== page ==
communication that contradicted policy unless our opinion was
expressly sought. The policy unit therefore lives day by day working on
piecemeal tasks without the mandate to develop a long-term strategy.
Reporting lines: As the head of the policy unit my initial reporting line was to
the Federal Chairperson, subsequently it changed to the Federal Leader. The
challenge is that meetings were outside of party structures, which meant that a) it was an additional diary obligation which was often difficult to fit in and b)
not all information relevant to the policy making process reached my attention.
As an example, I asked long before the campaign launch to be involved in the
discussions on the campaign message, as this
must align with the policies being developed. I learnt of the message script
the day before the campaign launch, because I dug and eventually found it, it
was not willingly presented to me.
It is for this reason,
among others, that I had long suggested
that instead of the leader
or federal chair fitting me
into an already busy diary that I should join them at the meetings which are
already standing arrangements for them i.e. NMC and Fedex. Not only would this
afford the leader/federal chair an opportunity to engage with policy developments
it would enable the head of policy to be in touch with the political
discussions in the party which have a bearing on policy. I know of few parties in the world where the
politician tasked with policy is not privy to the political thinking and decisions
affecting policy. The decision to include me at these meetings was made early but frequently invitations failed to arrive to me, meaning I have
in practice attended too few for them to have been of benefit. In fact, I have
never had an opportunity lasting more than an hour to present the full range of
thinking on policy for the party. Some of the policies developed have been
shelved without any discussion whatsoever.
Role of Federal Council: Federal
Council enjoys constitutional responsibility for policy in the party. A mandate was received from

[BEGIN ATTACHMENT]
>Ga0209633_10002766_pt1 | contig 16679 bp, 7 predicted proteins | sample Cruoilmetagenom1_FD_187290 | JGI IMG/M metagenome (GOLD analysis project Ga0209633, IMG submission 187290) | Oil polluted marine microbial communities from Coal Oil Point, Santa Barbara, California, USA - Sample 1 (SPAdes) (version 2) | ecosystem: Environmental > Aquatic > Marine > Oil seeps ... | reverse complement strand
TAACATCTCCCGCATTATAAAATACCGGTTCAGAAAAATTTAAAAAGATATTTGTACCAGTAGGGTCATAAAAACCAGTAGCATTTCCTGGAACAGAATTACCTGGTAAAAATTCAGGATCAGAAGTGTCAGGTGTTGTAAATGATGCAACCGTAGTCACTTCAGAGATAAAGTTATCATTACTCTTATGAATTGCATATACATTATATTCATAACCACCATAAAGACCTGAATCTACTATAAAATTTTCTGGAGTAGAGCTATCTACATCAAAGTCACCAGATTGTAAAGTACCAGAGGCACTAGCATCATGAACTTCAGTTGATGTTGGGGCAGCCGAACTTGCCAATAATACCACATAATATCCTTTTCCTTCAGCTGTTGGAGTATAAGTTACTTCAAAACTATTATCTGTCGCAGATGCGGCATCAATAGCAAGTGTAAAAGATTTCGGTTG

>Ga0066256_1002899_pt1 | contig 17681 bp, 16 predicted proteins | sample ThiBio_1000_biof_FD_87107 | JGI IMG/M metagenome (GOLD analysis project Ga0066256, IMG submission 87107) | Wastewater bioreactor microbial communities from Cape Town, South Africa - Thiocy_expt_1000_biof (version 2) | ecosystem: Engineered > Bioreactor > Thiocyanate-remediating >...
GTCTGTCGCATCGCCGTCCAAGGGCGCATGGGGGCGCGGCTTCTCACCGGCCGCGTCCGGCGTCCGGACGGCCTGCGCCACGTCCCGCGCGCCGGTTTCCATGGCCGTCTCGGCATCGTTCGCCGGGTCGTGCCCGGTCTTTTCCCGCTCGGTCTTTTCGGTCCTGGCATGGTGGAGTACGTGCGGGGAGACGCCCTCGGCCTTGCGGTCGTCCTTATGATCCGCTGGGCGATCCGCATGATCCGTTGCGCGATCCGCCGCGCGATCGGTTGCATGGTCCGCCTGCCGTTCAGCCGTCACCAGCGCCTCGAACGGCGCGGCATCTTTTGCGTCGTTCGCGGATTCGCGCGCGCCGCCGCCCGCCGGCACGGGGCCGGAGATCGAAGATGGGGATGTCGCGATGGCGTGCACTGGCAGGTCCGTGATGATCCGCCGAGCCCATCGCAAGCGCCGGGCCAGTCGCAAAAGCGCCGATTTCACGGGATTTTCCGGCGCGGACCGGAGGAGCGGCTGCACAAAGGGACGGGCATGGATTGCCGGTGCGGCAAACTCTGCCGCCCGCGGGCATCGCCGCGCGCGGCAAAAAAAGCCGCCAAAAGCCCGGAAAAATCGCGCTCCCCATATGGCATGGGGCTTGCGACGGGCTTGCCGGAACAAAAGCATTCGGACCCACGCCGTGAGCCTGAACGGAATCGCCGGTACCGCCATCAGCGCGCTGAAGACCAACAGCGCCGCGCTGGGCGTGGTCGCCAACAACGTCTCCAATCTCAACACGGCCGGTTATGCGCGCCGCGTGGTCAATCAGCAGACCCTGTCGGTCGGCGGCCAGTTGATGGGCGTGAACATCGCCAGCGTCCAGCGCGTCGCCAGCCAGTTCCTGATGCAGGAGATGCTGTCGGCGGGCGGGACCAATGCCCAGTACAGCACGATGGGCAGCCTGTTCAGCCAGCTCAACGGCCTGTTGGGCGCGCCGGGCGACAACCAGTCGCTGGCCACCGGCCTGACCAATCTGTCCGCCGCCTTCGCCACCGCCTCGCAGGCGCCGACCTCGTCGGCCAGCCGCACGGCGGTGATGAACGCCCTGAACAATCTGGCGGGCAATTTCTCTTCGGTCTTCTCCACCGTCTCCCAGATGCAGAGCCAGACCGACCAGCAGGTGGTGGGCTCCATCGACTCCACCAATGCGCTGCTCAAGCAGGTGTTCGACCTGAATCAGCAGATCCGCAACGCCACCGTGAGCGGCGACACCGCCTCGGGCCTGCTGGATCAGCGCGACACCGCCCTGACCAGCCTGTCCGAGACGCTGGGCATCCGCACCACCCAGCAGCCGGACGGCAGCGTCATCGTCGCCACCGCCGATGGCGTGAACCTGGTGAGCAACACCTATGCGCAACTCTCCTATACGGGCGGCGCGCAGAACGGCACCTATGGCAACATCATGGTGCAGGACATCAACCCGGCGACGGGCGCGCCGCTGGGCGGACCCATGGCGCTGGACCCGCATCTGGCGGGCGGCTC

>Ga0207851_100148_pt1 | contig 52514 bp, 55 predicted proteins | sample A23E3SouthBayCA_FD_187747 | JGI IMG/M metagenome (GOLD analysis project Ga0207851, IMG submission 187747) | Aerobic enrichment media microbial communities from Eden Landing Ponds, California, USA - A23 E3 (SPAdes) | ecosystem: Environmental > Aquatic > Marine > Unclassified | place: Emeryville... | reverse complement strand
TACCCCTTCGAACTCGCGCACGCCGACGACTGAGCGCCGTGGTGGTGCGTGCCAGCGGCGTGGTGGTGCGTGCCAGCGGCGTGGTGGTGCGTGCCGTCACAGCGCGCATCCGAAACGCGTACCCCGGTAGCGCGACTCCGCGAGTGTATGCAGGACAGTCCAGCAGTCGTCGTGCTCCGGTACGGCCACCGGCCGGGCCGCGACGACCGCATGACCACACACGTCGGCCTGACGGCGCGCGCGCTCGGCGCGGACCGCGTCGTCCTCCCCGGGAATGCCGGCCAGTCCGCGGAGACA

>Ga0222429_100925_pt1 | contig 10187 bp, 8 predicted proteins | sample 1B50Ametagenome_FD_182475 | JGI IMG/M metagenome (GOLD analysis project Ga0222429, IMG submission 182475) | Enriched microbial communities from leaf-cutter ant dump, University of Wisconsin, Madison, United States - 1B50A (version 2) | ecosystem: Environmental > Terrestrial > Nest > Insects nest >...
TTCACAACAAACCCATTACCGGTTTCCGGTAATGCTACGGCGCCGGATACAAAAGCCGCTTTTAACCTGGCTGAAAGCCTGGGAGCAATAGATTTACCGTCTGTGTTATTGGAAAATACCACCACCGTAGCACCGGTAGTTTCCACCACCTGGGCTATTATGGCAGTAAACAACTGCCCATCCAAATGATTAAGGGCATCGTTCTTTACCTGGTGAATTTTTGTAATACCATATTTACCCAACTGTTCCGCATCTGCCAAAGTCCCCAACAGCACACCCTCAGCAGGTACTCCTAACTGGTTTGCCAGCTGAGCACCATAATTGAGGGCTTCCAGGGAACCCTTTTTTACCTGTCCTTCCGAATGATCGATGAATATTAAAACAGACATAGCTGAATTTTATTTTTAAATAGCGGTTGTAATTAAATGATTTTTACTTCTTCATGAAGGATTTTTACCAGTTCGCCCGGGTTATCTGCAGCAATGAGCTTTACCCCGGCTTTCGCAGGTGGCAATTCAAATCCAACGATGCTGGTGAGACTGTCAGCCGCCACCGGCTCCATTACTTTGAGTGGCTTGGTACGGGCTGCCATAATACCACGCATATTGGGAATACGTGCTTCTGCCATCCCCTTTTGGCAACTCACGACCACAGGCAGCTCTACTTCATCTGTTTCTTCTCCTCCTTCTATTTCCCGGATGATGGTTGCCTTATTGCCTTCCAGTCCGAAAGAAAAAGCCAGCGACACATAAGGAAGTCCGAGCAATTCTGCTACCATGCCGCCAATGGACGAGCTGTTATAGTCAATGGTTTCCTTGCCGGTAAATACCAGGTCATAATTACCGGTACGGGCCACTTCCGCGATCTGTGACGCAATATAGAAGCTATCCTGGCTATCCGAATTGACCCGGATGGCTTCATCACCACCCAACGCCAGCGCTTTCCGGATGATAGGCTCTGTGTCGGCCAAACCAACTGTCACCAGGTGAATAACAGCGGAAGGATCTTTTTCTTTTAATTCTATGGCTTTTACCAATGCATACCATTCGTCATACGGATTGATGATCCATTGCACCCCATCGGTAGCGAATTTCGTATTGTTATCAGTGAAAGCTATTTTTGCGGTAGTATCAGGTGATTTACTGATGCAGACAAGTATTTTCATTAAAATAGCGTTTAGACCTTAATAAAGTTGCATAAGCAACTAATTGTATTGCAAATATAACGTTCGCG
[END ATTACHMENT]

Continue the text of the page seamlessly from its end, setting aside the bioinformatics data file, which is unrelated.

this body on a specific economic policy framework. This framework was not
slipped in via disguise; all the key elements were presented to delegates.
Subsequent to the mandate being given, that mandate has either been denied or
ignored. That a mandate was given is not my singular version
of events, it was understood by the majority
of delegates present
at the July 2018 meeting.
I am not able to stand up in front
of federal council in the future and present a
different policy to the one I was given a mandate for.
Political support from the
leadership: The draft policies developed after a
mandate from Federal Council were dismissed as inconsistent with the party by
effectively the NMC, with the CEO leading the charge at the Federal Council
held in October 2018. Their dissemination to
the rest of the party was withheld.
At no point did the
senior leadership a) recognise that the
policy unit was working on a mandate given by Federal Council b) admit that
they knew of and approved the policy commissions as the consultation process
for the policies.
Instead there was an apparent distancing of the leadership from the
policy process with the consistent reference to ‘Gwen’s policy’. Despite not
being hired as a consultant to the party there is a pervasive attitude that I
am somehow operating ‘outside’ of the party fuelled by an ever-present
uncertainty, a wilful uncertainty, of where my mandate originates. Ultimately
there are unreconciled (and perhaps
irreconcilable) differences both of principle and of how to
run a policy process.